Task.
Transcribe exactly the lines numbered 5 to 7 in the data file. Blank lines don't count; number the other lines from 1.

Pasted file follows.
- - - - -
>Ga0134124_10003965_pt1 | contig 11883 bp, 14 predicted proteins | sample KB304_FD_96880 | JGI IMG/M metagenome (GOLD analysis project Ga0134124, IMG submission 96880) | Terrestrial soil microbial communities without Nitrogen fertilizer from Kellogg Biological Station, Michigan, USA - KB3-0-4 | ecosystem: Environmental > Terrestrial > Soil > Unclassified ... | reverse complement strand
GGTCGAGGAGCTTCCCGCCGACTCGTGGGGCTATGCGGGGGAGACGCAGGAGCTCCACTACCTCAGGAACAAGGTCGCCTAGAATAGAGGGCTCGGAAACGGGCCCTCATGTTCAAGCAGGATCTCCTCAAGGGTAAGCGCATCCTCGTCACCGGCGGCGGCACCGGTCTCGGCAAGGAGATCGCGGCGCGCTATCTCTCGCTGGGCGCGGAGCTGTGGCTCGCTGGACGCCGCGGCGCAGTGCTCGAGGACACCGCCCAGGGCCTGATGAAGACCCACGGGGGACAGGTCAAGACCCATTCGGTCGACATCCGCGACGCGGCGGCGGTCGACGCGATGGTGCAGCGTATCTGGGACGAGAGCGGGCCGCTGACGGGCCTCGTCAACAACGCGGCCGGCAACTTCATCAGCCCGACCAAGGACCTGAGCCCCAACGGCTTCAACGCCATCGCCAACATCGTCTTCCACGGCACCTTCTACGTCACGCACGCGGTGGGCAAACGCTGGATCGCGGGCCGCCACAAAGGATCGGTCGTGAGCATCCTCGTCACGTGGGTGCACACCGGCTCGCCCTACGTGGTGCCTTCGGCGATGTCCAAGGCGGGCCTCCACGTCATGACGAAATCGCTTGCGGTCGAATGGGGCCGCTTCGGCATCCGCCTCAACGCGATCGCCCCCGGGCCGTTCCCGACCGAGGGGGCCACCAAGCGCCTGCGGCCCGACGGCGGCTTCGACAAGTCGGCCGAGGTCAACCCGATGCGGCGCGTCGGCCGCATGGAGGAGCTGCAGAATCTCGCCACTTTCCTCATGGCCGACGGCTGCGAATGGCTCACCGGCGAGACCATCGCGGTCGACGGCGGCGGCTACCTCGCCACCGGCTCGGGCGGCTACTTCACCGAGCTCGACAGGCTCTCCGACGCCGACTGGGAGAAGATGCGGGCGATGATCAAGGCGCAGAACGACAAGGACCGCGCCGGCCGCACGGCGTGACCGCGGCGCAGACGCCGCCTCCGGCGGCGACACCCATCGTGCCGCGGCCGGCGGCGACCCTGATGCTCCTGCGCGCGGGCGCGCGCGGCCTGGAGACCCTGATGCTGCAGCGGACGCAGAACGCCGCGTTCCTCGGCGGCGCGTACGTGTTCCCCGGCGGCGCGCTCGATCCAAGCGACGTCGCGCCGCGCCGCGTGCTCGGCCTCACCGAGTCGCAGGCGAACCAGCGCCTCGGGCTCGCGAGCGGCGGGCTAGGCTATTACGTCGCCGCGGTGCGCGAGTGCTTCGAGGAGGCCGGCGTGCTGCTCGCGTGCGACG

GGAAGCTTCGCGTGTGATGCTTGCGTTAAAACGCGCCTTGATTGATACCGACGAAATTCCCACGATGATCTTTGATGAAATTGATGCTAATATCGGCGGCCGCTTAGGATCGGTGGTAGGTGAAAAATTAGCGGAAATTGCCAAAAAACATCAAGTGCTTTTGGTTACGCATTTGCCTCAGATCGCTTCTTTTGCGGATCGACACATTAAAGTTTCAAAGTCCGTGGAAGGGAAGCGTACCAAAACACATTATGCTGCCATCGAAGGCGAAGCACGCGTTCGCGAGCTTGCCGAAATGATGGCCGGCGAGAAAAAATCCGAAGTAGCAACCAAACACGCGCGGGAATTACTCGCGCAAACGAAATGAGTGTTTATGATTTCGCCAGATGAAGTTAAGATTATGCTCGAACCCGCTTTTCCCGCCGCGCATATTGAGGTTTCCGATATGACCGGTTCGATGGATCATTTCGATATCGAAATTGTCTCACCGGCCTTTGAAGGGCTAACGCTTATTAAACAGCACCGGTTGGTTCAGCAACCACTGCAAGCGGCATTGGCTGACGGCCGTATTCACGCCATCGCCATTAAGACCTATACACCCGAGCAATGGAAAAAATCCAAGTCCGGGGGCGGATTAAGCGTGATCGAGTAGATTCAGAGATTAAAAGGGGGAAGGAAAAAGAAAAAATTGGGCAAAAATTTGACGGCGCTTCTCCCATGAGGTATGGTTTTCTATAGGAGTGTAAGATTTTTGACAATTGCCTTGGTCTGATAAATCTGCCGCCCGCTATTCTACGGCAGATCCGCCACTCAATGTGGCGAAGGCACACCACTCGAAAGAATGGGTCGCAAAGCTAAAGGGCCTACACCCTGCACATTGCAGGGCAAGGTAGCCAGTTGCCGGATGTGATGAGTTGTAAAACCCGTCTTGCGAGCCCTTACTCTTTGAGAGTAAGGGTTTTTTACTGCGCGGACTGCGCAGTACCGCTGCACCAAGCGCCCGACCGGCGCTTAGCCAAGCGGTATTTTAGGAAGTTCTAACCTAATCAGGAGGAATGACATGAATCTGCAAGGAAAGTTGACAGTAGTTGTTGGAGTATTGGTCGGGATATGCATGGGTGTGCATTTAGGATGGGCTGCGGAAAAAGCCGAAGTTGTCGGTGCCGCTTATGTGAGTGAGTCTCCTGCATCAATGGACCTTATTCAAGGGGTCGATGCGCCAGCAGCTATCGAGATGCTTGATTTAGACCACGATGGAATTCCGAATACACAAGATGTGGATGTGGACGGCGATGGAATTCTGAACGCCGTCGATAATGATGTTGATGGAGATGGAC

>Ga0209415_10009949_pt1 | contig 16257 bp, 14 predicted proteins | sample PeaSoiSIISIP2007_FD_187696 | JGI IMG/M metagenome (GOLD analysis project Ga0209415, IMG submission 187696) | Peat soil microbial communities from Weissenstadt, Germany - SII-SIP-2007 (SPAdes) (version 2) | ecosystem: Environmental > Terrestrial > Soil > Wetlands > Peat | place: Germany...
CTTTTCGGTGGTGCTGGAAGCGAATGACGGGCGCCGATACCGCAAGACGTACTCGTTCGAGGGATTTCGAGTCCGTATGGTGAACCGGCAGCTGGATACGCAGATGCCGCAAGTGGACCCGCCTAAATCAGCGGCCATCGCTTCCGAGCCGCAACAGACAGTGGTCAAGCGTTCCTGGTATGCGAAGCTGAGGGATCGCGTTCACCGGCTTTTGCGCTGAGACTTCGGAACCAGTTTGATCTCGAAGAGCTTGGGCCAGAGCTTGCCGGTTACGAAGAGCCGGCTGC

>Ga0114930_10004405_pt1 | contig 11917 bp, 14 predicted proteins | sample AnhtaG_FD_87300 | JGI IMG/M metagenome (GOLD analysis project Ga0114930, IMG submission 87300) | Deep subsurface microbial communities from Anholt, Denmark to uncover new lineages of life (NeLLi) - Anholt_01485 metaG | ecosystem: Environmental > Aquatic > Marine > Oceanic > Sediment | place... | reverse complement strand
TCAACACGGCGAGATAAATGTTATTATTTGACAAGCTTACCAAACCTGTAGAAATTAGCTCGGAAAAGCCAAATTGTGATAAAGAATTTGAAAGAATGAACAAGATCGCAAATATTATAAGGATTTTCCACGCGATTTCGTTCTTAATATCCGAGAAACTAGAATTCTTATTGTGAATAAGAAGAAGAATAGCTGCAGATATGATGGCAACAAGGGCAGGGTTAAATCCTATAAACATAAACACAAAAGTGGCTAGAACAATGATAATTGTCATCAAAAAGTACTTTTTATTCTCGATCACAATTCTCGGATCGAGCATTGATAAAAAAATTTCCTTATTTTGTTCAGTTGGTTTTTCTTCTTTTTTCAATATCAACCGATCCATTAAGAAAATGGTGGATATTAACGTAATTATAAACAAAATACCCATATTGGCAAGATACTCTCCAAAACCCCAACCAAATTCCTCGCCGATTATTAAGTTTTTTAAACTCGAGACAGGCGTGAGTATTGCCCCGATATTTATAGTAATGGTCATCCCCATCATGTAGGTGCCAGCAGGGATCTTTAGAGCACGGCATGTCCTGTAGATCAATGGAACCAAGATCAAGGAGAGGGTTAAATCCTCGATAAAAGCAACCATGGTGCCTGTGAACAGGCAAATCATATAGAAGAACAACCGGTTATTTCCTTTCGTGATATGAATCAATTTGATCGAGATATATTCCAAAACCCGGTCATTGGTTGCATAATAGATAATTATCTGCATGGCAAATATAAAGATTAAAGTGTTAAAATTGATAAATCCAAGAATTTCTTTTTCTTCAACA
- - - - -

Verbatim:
CTTTTCGGTGGTGCTGGAAGCGAATGACGGGCGCCGATACCGCAAGACGTACTCGTTCGAGGGATTTCGAGTCCGTATGGTGAACCGGCAGCTGGATACGCAGATGCCGCAAGTGGACCCGCCTAAATCAGCGGCCATCGCTTCCGAGCCGCAACAGACAGTGGTCAAGCGTTCCTGGTATGCGAAGCTGAGGGATCGCGTTCACCGGCTTTTGCGCTGAGACTTCGGAACCAGTTTGATCTCGAAGAGCTTGGGCCAGAGCTTGCCGGTTACGAAGAGCCGGCTGC

>Ga0114930_10004405_pt1 | contig 11917 bp, 14 predicted proteins | sample AnhtaG_FD_87300 | JGI IMG/M metagenome (GOLD analysis project Ga0114930, IMG submission 87300) | Deep subsurface microbial communities from Anholt, Denmark to uncover new lineages of life (NeLLi) - Anholt_01485 metaG | ecosystem: Environmental > Aquatic > Marine > Oceanic > Sediment | place... | reverse complement strand
TCAACACGGCGAGATAAATGTTATTATTTGACAAGCTTACCAAACCTGTAGAAATTAGCTCGGAAAAGCCAAATTGTGATAAAGAATTTGAAAGAATGAACAAGATCGCAAATATTATAAGGATTTTCCACGCGATTTCGTTCTTAATATCCGAGAAACTAGAATTCTTATTGTGAATAAGAAGAAGAATAGCTGCAGATATGATGGCAACAAGGGCAGGGTTAAATCCTATAAACATAAACACAAAAGTGGCTAGAACAATGATAATTGTCATCAAAAAGTACTTTTTATTCTCGATCACAATTCTCGGATCGAGCATTGATAAAAAAATTTCCTTATTTTGTTCAGTTGGTTTTTCTTCTTTTTTCAATATCAACCGATCCATTAAGAAAATGGTGGATATTAACGTAATTATAAACAAAATACCCATATTGGCAAGATACTCTCCAAAACCCCAACCAAATTCCTCGCCGATTATTAAGTTTTTTAAACTCGAGACAGGCGTGAGTATTGCCCCGATATTTATAGTAATGGTCATCCCCATCATGTAGGTGCCAGCAGGGATCTTTAGAGCACGGCATGTCCTGTAGATCAATGGAACCAAGATCAAGGAGAGGGTTAAATCCTCGATAAAAGCAACCATGGTGCCTGTGAACAGGCAAATCATATAGAAGAACAACCGGTTATTTCCTTTCGTGATATGAATCAATTTGATCGAGATATATTCCAAAACCCGGTCATTGGTTGCATAATAGATAATTATCTGCATGGCAAATATAAAGATTAAAGTGTTAAAATTGATAAATCCAAGAATTTCTTTTTCTTCAACA